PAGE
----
Brain illustration

Make cognitive science your agony aunt

If you need to rekindle romantic feelings, your decisions should be evidence-based. Lorna Muscat Baron writes.

Open a lifestyle magazine or a casual discussion group and you’ll see one problem discussed over and over again: how to keep love alive. Countless anonymous letters have been written, advice sought from friends, and sleepless nights invested in the wish to do so. But can these answers be found in science instead?

Pop science posits a theory which states that there are three main stages in a relationship — lust, attraction, and finally, attachment. However, this is not just hype, cognitive science supports it too. These phases are paired with significant biochemical changes that occur in our brains.

The lust phase is linked to the release of testosterone in men and oestrogen in women. Physical reactions to these hormones swiftly follow, from sweaty palms to an elevated heart rate. This process happens across the natural world — a drive to find a partner and pass on our genes.

‘I found this really interesting because these researchers showed that the excitement and the feelings that you have in the beginning are there for some people [till the end],’ Borg comments.

The attraction phase sees the release of the chemicals dopamine, norepinephrine, and serotonin. These hormones are crucial to bonding and the feelings that love produces. Their effects were studied in 2005 by Dr Helen Fisher, who analysed brain scans from 2,500 college students to glean important information about brain activity. During the experiment, subjects were asked to look at photos of their loved ones and acquaintances. When seeing someone they loved, their brains lit up in areas rich in dopamine. 

Next comes bonding. And here the discussion centres around positive and negative brain pathways. The positive pathway has been known since 1954, discovered by James Olds and Peter Milner. The brain reinforces these neurons by releasing dopamine. ‘As human beings we’re group animals, so it would make sense that you have a hormone that rewards you for wanting to be in relatively close proximity to other people because that would mean you have a group,’ explains Marthese Borg, a cognitive scientist at the Faculty of Media & Knowledge Sciences (University of Malta). The negative pathways on the other hand, the ones that make us critical of people and enable sound judgement on who to trust, those get shut off as soon as the brain realises we might have met someone with ‘partner potential’. ‘Honeymoon period’, anyone?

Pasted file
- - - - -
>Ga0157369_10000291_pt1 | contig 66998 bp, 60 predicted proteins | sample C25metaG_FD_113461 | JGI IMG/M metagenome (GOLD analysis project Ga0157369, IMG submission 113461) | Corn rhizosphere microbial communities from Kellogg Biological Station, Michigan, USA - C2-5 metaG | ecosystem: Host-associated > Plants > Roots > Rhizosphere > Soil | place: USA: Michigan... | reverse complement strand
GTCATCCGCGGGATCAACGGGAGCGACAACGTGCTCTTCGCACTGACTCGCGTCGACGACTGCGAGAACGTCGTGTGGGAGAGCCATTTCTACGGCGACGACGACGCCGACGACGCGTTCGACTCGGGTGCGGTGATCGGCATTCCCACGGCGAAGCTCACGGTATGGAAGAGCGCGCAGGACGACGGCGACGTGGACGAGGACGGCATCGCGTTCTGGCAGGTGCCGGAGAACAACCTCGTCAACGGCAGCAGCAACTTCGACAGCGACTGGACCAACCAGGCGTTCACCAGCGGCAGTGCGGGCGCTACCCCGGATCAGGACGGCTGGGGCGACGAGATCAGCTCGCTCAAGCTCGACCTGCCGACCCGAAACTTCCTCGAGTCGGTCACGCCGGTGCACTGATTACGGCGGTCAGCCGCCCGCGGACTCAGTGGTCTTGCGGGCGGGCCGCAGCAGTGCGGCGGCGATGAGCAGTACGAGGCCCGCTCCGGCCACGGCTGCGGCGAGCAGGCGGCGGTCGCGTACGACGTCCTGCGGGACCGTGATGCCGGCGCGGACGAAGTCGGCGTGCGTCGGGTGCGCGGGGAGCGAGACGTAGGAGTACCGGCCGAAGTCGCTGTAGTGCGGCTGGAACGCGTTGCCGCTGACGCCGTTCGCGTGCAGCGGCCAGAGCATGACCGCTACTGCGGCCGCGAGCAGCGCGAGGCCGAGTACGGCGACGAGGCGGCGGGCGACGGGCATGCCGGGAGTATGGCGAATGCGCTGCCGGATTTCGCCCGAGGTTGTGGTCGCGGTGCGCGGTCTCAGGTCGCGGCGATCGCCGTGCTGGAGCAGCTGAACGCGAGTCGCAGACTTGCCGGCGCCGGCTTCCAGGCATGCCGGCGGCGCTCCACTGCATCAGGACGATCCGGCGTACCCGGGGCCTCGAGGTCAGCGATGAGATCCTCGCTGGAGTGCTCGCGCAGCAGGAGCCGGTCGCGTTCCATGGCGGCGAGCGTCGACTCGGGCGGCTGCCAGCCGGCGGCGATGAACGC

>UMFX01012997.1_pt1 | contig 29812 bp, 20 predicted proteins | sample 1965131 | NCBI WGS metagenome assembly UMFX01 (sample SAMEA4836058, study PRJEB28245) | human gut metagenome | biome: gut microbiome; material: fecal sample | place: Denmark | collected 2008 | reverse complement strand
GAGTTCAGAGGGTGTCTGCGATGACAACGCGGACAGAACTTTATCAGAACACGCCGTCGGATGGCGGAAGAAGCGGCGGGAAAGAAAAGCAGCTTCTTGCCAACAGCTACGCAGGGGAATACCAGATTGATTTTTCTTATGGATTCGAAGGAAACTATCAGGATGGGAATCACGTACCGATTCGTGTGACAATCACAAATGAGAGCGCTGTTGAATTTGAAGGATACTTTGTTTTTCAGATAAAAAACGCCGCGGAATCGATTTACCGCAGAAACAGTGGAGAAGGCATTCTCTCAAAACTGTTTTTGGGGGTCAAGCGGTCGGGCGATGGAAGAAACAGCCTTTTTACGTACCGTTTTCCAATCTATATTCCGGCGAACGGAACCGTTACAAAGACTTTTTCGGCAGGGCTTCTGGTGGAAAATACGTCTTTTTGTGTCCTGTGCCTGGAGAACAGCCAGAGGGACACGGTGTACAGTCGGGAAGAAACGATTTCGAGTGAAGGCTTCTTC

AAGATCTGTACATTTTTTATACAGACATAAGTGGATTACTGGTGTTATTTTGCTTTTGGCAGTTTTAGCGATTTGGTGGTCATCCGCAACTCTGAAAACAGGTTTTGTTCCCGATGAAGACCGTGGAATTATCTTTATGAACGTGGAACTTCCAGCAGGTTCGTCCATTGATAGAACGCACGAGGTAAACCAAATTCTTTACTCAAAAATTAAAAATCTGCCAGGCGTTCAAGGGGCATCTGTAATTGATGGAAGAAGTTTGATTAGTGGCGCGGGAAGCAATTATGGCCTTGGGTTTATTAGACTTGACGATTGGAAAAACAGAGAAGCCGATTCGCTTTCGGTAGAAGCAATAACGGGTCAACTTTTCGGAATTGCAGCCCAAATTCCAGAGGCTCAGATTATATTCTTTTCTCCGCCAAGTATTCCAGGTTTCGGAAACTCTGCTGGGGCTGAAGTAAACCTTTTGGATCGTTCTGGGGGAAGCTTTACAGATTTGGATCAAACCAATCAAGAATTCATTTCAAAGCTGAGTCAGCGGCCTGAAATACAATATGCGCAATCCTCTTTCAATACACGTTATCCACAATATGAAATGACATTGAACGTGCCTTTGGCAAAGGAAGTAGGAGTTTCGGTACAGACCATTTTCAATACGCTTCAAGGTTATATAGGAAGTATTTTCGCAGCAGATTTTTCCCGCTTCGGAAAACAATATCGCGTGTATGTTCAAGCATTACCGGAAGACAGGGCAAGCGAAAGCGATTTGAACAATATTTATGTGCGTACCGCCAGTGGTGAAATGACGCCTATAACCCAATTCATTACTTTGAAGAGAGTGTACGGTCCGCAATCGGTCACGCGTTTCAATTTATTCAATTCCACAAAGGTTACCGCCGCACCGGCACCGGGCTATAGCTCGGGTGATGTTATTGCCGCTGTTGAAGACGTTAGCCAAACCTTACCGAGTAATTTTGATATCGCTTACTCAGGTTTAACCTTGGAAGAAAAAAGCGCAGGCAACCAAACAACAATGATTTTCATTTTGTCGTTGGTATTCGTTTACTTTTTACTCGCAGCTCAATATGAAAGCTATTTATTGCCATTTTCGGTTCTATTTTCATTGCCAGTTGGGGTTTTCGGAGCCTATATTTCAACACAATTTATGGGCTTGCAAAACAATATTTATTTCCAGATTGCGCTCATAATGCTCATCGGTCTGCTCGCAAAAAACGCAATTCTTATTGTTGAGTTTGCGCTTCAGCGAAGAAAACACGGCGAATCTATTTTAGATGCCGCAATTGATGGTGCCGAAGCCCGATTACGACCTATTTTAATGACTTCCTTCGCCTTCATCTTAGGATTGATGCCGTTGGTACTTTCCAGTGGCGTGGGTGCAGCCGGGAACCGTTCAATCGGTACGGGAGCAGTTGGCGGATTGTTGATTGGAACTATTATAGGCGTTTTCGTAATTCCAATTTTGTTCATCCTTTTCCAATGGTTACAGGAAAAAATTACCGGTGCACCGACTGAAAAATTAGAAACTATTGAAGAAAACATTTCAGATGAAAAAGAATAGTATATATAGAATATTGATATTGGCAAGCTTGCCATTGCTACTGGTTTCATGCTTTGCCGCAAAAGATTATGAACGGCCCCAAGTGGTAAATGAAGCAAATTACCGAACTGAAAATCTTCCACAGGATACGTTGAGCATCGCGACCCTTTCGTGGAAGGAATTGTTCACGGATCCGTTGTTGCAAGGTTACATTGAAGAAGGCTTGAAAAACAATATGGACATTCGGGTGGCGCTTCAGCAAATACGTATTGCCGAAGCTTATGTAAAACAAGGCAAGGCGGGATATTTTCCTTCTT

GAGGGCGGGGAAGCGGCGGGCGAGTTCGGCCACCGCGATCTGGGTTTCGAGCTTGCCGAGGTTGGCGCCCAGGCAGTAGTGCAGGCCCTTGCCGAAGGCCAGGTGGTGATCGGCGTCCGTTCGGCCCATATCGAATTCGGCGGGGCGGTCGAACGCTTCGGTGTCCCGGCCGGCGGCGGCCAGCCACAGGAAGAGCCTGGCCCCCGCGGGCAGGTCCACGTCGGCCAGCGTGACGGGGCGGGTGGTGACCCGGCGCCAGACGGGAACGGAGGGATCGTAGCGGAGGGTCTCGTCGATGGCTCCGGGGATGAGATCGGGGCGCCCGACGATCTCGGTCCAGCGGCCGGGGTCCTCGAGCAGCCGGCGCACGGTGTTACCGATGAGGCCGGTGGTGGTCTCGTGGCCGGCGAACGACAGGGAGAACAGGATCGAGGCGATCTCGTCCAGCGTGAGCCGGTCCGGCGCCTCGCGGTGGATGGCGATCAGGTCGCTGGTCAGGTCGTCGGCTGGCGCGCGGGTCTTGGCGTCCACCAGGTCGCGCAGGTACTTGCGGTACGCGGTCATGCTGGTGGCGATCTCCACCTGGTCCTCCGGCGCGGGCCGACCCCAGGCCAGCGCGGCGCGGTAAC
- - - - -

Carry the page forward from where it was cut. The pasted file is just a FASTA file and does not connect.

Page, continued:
Marthese Borg

Over time, however, attachment begins to develop between partners and these hormones give way to others, such as vasopressin and oxytocin. Vasopressin is the main player. When vasopressin was repressed in male prairie voles, monogamous rodents which form enduring social bonds with their female partners, they instead became neglectful of them, even failing to fight off competing males. 

Why is this useful to our lives? Borg points to the widespread concern that after decades of marriage, the intensity of love within couples decreases. However, a study by Dr Bianca Acevedo et al. in 2012 debunks that belief. By using a technique which scans brain activity, fMRI, she showed that couples who still felt an intense feeling of love exhibited the same brain activity as couples who had just fallen in love. ‘I found this really interesting because these researchers showed that the excitement and the feelings that you have in the beginning are there for some people [till the end],’ Borg comments. The scientists called this occurrence the rustiness phenomenon, and it gives the potential for a complacent love to be rekindled once more. 

‘If we understand exactly how this works, the power of touch and physical contact, you could even have better couple therapy,’ Borg asserts. The potential application of this research could give us critical takeaways on preserving love and our most meaningful connections — may love never die! 

Further reading:

Olds J., Milner P. (1954). ‘Positive reinforcement produced by electrical stimulation of septal area and other regions of rat brain.’ Journal of Comparative and Physiological Psychology, 47:419–427.

Fisher, H., Aron, A., & Brown, L. L. (2005). ‘Romantic love: an fMRI study of a neural mechanism for mate choice.’ Journal of Comparative Neurology, 493(1), 58-62.

Acevedo, B. P., Aron, A., Fisher, H. E., & Brown, L. L. (2012). ‘Neural correlates of long-term intense romantic love.’ Social cognitive and affective neuroscience, 7(2), 145-159.

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